Our vision is to be recognised as a pre-eminent Australian artists’ house museum that inspires, informs and engages through art and the story of the Duldig family’s creative journey.
The Duldig family home was opened as a museum in 1996. In 2002, the association, The Duldig Gallery Inc. became incorporated as a public museum and art gallery to operate the Duldig Studio. It is a tax exempt charity and recognised as a deductible gift recipient institution under the Commonwealth Government’s Cultural Gifts Program. At this time a gallery space was added to the original house so that changing exhibitions could be mounted. Within the house a number of rooms are maintained as they were during the family’s residence. Karl’s original studio, with kiln, tools and work across all periods has been kept as it was left by the artist, and in the adjoining garden the bronze and terracotta sculptures also remain in situ.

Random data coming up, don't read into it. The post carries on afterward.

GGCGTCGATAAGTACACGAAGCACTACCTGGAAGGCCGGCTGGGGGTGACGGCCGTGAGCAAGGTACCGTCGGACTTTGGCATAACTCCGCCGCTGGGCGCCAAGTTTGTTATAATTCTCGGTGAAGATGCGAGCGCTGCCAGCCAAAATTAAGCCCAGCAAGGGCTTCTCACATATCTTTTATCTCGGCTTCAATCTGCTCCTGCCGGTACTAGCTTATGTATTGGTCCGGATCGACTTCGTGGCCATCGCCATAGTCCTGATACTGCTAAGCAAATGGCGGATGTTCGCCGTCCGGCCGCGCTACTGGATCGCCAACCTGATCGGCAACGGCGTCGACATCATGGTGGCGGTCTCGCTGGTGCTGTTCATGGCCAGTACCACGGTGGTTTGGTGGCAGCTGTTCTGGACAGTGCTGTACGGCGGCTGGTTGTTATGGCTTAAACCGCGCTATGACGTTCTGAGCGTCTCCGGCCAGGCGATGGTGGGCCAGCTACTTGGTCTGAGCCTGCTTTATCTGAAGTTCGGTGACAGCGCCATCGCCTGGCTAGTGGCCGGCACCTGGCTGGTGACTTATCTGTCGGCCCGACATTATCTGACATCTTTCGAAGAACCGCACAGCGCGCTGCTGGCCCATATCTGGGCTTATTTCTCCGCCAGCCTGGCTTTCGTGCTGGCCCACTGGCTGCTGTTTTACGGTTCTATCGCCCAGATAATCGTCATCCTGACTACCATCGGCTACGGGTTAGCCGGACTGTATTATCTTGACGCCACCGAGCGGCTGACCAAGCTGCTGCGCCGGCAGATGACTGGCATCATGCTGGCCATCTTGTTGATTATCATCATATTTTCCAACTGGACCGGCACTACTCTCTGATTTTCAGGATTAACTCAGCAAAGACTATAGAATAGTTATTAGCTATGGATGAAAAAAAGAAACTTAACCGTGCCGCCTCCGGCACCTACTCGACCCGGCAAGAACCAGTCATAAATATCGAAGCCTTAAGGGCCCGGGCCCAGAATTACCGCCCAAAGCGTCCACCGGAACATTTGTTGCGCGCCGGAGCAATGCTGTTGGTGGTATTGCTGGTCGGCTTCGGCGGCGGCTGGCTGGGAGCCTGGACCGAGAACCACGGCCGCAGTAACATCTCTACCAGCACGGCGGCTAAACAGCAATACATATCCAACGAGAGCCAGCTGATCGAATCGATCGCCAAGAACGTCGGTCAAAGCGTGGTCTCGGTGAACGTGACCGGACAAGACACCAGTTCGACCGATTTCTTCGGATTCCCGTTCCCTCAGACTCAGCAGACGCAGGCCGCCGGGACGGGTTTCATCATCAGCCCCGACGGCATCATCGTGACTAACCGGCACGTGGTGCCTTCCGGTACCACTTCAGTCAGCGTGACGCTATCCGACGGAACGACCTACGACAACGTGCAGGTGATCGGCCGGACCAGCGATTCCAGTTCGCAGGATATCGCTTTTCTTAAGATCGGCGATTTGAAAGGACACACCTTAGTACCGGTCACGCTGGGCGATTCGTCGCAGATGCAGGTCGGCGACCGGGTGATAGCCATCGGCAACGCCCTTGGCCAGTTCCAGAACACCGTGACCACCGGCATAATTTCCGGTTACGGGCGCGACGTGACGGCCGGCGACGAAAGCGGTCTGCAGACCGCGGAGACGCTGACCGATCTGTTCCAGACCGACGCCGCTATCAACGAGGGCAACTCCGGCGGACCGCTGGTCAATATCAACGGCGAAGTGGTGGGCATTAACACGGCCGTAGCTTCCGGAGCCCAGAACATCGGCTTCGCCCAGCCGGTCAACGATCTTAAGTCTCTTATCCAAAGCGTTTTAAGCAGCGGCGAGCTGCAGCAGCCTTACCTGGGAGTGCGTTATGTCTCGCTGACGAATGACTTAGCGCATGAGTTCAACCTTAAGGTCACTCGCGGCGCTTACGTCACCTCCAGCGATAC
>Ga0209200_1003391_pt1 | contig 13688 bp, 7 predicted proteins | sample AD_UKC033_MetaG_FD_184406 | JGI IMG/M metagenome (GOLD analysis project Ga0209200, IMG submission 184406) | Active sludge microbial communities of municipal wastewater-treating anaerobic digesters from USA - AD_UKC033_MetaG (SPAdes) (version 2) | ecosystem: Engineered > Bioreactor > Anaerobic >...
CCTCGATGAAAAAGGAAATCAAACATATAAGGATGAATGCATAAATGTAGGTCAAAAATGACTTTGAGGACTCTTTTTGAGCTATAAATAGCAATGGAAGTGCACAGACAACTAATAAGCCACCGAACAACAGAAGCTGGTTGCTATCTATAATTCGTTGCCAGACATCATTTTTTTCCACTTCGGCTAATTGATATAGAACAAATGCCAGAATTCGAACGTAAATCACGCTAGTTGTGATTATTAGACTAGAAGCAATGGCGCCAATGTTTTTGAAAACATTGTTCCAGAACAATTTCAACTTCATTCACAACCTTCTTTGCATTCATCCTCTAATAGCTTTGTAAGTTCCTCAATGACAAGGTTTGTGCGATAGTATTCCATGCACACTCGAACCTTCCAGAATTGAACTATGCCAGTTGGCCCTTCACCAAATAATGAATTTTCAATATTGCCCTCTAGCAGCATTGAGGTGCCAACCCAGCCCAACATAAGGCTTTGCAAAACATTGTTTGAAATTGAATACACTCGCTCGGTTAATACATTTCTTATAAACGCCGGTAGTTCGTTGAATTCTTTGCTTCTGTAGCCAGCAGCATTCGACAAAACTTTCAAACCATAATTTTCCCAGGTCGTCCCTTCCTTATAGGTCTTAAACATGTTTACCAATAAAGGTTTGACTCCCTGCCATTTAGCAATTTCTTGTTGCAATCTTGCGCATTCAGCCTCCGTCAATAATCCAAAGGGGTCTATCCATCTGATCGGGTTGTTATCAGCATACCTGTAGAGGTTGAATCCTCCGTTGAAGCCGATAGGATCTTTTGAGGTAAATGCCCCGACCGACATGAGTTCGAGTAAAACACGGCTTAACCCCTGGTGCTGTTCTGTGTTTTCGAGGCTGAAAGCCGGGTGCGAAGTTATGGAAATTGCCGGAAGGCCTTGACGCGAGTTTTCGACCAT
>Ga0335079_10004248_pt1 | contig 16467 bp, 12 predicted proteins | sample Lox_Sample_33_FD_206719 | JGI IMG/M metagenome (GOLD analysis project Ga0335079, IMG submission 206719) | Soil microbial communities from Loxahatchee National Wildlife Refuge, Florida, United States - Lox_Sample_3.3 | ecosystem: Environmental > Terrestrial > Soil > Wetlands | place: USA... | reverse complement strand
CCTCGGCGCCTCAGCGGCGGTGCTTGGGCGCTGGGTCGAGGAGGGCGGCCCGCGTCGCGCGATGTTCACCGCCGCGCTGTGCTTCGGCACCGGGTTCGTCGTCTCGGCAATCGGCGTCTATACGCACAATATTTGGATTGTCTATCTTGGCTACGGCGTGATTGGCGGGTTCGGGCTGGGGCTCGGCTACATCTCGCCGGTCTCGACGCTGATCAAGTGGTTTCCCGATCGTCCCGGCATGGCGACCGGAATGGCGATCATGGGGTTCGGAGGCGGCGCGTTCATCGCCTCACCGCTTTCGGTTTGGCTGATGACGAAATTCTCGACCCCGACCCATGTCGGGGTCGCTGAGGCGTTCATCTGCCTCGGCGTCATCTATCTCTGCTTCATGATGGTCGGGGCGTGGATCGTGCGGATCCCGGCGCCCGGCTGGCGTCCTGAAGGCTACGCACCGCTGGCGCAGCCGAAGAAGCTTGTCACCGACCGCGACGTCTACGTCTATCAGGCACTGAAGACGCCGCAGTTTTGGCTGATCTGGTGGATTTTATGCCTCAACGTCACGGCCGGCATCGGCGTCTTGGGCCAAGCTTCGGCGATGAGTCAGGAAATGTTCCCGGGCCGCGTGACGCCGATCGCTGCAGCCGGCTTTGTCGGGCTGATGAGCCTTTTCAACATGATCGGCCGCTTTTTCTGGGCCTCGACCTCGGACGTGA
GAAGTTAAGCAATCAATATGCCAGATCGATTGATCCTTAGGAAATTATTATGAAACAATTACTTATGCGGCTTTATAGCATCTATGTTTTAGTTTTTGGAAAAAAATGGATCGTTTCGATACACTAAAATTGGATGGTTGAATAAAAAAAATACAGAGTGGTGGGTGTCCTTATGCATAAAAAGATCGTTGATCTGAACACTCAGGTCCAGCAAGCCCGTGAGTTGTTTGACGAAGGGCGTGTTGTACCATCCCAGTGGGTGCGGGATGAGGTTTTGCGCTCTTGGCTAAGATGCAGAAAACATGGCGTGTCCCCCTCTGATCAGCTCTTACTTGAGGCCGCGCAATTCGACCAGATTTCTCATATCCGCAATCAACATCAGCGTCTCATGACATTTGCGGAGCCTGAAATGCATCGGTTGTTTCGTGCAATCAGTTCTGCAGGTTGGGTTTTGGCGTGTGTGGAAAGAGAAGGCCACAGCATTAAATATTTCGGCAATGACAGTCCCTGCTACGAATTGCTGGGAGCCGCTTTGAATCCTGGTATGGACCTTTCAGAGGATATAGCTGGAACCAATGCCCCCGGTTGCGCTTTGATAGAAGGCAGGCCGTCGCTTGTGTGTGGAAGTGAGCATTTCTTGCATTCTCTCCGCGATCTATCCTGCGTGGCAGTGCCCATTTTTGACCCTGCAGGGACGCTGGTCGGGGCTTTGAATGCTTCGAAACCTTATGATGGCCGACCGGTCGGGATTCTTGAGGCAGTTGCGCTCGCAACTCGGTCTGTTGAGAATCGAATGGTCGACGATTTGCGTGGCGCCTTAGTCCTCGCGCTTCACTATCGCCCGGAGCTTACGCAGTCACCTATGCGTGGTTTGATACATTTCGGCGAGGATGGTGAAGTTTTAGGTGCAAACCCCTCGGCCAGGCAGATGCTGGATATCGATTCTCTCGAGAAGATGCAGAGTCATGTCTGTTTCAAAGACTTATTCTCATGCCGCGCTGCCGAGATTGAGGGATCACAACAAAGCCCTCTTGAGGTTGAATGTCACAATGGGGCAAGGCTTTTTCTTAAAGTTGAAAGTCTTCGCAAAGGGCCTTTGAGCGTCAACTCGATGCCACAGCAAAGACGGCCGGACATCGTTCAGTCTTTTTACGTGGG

In 2015, the Duldig Studio achieved Full Accreditation under the Museums Australia (Victoria) Museums Accreditation Program and in 2016 it was a Finalist in the Museums and Galleries National Awards for Interpretation, Education and Audience Engagement.
The Modernist art of Karl Duldig is internationally acclaimed and represented in cities as diverse as Canberra, Vienna, Tel Aviv, New York and Singapore, as well as the province of Fujian, China. His art is included in the collections of the Australian War Memorial, National Portrait Gallery, National Gallery of Australia and National Gallery of Victoria. A prototype of Slawa Duldig’s umbrella invention is in the Museum of Applied Arts and Sciences collection, Sydney. Recordings of the artists’ daughter, Duldig Studio Founder and Patron, Eva de Jong-Duldig are in the National Library of Australia.
John Petersen, historian, talks about the Duldig Studio,
an artists’ house museum that tells a modern Australian story.